The Isle of Man’s chief minister has given a formal apology to homosexuals, who were convicted for engaging in gay sexual activities, before the law was changed in 1992.
The Isle of Man is a self-governing British crown dependency which means that it maintains autonomy from the issues like marriage in the UK. Though homosexuality was officially made legal via the Sexual Offences act 1992, the act still contained references to “unnatural offences”, “buggery” and “gross
indecency” between two men.
However, same-sex marriage was legalised by the autonomous island in 2016.
“It now seems incomprehensible… that there was a time when consensual sexual activity between men in the privacy of their own homes was seen as a criminal activity, warranting raids, searches and prosecution,” said Chief minister Howard Quayle.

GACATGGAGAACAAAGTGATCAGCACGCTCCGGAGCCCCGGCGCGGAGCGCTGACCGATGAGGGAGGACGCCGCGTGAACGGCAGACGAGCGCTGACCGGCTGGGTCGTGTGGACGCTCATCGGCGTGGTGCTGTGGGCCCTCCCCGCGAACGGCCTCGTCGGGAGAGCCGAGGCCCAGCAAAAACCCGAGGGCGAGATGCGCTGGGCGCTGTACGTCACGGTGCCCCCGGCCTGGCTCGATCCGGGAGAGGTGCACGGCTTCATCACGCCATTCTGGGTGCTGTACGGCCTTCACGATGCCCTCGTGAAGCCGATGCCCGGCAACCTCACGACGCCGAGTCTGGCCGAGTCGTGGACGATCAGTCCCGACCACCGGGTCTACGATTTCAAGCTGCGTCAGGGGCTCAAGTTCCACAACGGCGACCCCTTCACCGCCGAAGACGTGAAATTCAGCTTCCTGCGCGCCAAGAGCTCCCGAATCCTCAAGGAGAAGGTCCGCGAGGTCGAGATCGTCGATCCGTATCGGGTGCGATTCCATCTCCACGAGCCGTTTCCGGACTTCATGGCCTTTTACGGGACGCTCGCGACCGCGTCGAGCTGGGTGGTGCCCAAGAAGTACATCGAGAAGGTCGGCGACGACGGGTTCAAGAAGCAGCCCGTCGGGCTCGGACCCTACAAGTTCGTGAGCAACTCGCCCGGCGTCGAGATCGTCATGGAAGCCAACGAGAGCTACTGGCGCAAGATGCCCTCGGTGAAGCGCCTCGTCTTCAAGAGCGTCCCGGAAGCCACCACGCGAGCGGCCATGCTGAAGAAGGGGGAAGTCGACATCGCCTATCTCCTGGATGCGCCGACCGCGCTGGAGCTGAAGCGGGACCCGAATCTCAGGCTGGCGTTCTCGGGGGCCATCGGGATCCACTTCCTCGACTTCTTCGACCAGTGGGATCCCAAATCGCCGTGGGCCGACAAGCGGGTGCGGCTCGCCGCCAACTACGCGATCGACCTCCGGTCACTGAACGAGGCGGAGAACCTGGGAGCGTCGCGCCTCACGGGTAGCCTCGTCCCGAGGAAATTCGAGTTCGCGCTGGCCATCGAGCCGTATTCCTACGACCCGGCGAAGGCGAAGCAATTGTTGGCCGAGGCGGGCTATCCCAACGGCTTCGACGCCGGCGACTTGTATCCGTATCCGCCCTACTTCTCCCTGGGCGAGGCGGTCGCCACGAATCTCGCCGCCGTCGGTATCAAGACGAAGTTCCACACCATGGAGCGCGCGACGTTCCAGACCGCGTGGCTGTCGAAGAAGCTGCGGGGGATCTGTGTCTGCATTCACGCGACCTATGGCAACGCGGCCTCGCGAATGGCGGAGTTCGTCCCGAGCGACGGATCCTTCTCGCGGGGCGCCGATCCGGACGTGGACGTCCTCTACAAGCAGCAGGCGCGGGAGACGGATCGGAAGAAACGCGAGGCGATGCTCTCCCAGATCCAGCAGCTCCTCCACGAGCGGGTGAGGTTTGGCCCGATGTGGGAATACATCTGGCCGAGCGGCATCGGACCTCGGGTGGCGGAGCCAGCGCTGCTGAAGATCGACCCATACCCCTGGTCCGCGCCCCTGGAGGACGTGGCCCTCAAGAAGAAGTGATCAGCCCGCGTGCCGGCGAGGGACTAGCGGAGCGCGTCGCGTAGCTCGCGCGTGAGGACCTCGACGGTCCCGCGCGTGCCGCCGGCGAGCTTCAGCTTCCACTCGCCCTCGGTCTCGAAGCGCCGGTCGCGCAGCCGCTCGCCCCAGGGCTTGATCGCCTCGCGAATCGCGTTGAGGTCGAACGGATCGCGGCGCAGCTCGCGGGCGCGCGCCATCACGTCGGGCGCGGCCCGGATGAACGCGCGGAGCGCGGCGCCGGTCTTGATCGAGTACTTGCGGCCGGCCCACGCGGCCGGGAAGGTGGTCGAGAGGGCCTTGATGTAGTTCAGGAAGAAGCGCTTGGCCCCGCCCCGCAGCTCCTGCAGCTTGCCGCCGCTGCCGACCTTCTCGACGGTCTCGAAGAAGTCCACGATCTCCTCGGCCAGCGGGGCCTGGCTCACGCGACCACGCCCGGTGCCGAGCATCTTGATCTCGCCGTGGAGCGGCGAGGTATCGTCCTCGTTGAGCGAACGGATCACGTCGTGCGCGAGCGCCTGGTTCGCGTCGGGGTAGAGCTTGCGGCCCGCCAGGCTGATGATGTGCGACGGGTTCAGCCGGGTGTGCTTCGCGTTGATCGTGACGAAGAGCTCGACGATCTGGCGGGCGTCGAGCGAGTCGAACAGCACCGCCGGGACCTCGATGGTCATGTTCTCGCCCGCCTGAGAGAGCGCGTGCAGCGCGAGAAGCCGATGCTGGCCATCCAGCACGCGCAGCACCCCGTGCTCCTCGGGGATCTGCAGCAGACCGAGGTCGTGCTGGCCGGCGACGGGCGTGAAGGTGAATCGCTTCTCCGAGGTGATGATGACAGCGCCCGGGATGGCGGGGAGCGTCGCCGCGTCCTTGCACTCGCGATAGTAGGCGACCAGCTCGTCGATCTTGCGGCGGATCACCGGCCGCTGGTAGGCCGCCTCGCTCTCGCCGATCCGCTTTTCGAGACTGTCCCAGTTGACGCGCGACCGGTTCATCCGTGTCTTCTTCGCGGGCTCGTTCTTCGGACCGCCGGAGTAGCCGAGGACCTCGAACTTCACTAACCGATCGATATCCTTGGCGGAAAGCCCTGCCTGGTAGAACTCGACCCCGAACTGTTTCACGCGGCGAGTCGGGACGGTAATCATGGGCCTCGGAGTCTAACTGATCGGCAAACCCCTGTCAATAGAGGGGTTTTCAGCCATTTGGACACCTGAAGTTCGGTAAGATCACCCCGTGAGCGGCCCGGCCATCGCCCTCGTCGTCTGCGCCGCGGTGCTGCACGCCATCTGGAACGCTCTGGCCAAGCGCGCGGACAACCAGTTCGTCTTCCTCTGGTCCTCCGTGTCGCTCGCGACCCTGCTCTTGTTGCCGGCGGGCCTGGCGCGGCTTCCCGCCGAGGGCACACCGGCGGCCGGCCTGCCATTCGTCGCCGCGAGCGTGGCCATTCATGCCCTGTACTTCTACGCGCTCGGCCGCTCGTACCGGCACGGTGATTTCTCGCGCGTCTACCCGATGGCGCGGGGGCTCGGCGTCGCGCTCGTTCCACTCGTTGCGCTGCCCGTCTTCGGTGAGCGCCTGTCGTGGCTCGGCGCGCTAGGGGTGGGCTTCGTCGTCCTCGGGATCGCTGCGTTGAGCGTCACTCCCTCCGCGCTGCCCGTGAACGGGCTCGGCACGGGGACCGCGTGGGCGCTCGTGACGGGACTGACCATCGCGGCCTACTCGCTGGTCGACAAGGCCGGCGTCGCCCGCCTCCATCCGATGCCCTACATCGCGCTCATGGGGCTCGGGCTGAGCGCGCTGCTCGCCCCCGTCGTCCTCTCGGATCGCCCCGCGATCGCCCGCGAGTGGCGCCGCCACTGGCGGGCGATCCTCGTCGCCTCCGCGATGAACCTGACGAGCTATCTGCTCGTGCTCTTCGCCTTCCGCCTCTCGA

Quayle gave the apology in the House of Keys on Tuesday January 28, in the lower house of the island’s parliament Tynwald, during the third reading of the Sexual Offences and Obscene Publications Bill 2019.
The newly proposed bill is expected to wholly replace the act of 1992.
“And this was only in our recent history. Before that, many of our countrymen were convicted as criminals, simply for loving another adult. Many more lived in fear. Afraid to be honest about their identity to their friends, family and work colleagues. Forced to feel a sense of shame about who they were. We will never know the hurt our past laws may have inflicted on our own people. How many suffered; how many perhaps took their own lives and how many left their island never to return”.
Quayle said that under the new Sexual Offences and Obscene Publications Bill 2019 individuals can have any previous homosexual convictions removed from their record.
“The Bill before us today tries to right this historic wrong. It gives an automatic pardon to men convicted of homosexual activity that would today be legal”.
The bill passed unanimously in the House of Keys and will now be put to the upper house of Tynwald.